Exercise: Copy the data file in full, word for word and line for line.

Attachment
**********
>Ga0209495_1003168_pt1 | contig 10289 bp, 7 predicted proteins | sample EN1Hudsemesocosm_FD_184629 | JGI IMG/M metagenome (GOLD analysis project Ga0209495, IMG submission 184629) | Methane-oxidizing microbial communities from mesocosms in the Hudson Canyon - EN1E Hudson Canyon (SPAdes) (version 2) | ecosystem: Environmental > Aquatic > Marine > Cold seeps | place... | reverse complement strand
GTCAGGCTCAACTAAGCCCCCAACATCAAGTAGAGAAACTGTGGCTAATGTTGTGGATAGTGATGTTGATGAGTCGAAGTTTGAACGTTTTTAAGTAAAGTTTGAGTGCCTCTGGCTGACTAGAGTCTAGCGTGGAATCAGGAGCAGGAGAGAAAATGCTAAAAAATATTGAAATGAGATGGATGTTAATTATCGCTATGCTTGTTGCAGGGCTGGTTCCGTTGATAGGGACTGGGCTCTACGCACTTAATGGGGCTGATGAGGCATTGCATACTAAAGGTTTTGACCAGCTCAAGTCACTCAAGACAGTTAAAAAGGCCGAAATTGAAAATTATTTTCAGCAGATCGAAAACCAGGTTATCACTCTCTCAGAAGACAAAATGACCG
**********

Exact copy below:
>Ga0209495_1003168_pt1 | contig 10289 bp, 7 predicted proteins | sample EN1Hudsemesocosm_FD_184629 | JGI IMG/M metagenome (GOLD analysis project Ga0209495, IMG submission 184629) | Methane-oxidizing microbial communities from mesocosms in the Hudson Canyon - EN1E Hudson Canyon (SPAdes) (version 2) | ecosystem: Environmental > Aquatic > Marine > Cold seeps | place... | reverse complement strand
GTCAGGCTCAACTAAGCCCCCAACATCAAGTAGAGAAACTGTGGCTAATGTTGTGGATAGTGATGTTGATGAGTCGAAGTTTGAACGTTTTTAAGTAAAGTTTGAGTGCCTCTGGCTGACTAGAGTCTAGCGTGGAATCAGGAGCAGGAGAGAAAATGCTAAAAAATATTGAAATGAGATGGATGTTAATTATCGCTATGCTTGTTGCAGGGCTGGTTCCGTTGATAGGGACTGGGCTCTACGCACTTAATGGGGCTGATGAGGCATTGCATACTAAAGGTTTTGACCAGCTCAAGTCACTCAAGACAGTTAAAAAGGCCGAAATTGAAAATTATTTTCAGCAGATCGAAAACCAGGTTATCACTCTCTCAGAAGACAAAATGACCG